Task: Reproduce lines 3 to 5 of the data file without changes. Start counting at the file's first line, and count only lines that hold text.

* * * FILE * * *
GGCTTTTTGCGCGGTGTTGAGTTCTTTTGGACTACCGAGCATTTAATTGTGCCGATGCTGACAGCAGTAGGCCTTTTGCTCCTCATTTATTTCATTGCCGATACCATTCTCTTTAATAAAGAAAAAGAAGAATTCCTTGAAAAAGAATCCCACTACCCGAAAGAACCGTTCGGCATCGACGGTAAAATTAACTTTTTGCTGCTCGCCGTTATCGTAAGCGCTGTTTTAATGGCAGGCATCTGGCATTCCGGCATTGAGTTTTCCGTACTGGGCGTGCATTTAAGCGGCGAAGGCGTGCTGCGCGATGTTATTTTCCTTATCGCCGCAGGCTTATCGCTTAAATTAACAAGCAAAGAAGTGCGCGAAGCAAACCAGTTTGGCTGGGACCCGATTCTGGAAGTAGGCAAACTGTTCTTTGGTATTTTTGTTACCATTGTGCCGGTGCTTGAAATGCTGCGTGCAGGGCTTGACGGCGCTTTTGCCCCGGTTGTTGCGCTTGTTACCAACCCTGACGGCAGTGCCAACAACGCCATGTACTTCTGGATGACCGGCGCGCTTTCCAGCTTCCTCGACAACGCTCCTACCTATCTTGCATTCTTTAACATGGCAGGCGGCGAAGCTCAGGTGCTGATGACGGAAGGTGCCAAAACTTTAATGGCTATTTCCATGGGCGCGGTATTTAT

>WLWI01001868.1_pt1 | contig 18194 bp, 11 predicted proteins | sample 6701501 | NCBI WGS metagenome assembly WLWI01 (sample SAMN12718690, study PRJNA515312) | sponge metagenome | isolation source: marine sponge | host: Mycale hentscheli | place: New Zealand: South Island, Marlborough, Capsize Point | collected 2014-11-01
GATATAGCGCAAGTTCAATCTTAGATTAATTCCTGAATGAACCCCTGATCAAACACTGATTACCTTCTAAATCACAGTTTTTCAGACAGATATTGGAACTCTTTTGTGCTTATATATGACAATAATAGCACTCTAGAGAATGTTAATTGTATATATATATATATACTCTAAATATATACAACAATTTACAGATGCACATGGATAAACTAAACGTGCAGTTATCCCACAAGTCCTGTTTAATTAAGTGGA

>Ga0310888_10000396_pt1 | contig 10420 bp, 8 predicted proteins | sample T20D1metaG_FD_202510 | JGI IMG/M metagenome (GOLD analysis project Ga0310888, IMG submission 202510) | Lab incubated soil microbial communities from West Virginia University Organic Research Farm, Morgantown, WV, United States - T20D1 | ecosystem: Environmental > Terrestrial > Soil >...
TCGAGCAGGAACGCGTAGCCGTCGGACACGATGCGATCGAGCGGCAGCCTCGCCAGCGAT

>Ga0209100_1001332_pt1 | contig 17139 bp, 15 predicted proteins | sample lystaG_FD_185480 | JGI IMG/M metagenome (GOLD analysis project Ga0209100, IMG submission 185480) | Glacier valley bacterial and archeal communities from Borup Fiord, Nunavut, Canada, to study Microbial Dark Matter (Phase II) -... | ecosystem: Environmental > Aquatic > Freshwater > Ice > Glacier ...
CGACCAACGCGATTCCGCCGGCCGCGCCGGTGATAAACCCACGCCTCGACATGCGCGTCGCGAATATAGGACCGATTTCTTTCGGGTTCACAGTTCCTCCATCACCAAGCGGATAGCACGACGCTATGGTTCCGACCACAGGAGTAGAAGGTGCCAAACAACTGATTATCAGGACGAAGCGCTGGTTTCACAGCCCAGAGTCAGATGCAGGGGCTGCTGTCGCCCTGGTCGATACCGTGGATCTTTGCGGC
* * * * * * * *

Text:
GATATAGCGCAAGTTCAATCTTAGATTAATTCCTGAATGAACCCCTGATCAAACACTGATTACCTTCTAAATCACAGTTTTTCAGACAGATATTGGAACTCTTTTGTGCTTATATATGACAATAATAGCACTCTAGAGAATGTTAATTGTATATATATATATATACTCTAAATATATACAACAATTTACAGATGCACATGGATAAACTAAACGTGCAGTTATCCCACAAGTCCTGTTTAATTAAGTGGA

>Ga0310888_10000396_pt1 | contig 10420 bp, 8 predicted proteins | sample T20D1metaG_FD_202510 | JGI IMG/M metagenome (GOLD analysis project Ga0310888, IMG submission 202510) | Lab incubated soil microbial communities from West Virginia University Organic Research Farm, Morgantown, WV, United States - T20D1 | ecosystem: Environmental > Terrestrial > Soil >...
TCGAGCAGGAACGCGTAGCCGTCGGACACGATGCGATCGAGCGGCAGCCTCGCCAGCGAT